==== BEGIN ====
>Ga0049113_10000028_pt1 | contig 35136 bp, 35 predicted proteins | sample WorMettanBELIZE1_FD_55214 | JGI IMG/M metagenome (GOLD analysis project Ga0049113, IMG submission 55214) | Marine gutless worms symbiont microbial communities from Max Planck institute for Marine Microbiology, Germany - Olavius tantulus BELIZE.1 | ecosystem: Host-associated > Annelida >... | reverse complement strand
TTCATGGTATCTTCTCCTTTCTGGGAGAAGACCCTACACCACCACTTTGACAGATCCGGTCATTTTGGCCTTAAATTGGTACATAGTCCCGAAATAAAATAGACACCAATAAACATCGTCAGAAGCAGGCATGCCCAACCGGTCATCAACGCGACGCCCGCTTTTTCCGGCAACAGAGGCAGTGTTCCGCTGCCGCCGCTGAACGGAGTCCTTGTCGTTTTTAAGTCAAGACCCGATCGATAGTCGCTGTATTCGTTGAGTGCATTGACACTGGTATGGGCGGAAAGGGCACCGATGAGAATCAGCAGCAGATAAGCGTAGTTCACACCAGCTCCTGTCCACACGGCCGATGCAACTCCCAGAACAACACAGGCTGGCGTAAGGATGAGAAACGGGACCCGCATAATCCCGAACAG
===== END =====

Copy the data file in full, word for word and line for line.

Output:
>Ga0049113_10000028_pt1 | contig 35136 bp, 35 predicted proteins | sample WorMettanBELIZE1_FD_55214 | JGI IMG/M metagenome (GOLD analysis project Ga0049113, IMG submission 55214) | Marine gutless worms symbiont microbial communities from Max Planck institute for Marine Microbiology, Germany - Olavius tantulus BELIZE.1 | ecosystem: Host-associated > Annelida >... | reverse complement strand
TTCATGGTATCTTCTCCTTTCTGGGAGAAGACCCTACACCACCACTTTGACAGATCCGGTCATTTTGGCCTTAAATTGGTACATAGTCCCGAAATAAAATAGACACCAATAAACATCGTCAGAAGCAGGCATGCCCAACCGGTCATCAACGCGACGCCCGCTTTTTCCGGCAACAGAGGCAGTGTTCCGCTGCCGCCGCTGAACGGAGTCCTTGTCGTTTTTAAGTCAAGACCCGATCGATAGTCGCTGTATTCGTTGAGTGCATTGACACTGGTATGGGCGGAAAGGGCACCGATGAGAATCAGCAGCAGATAAGCGTAGTTCACACCAGCTCCTGTCCACACGGCCGATGCAACTCCCAGAACAACACAGGCTGGCGTAAGGATGAGAAACGGGACCCGCATAATCCCGAACAG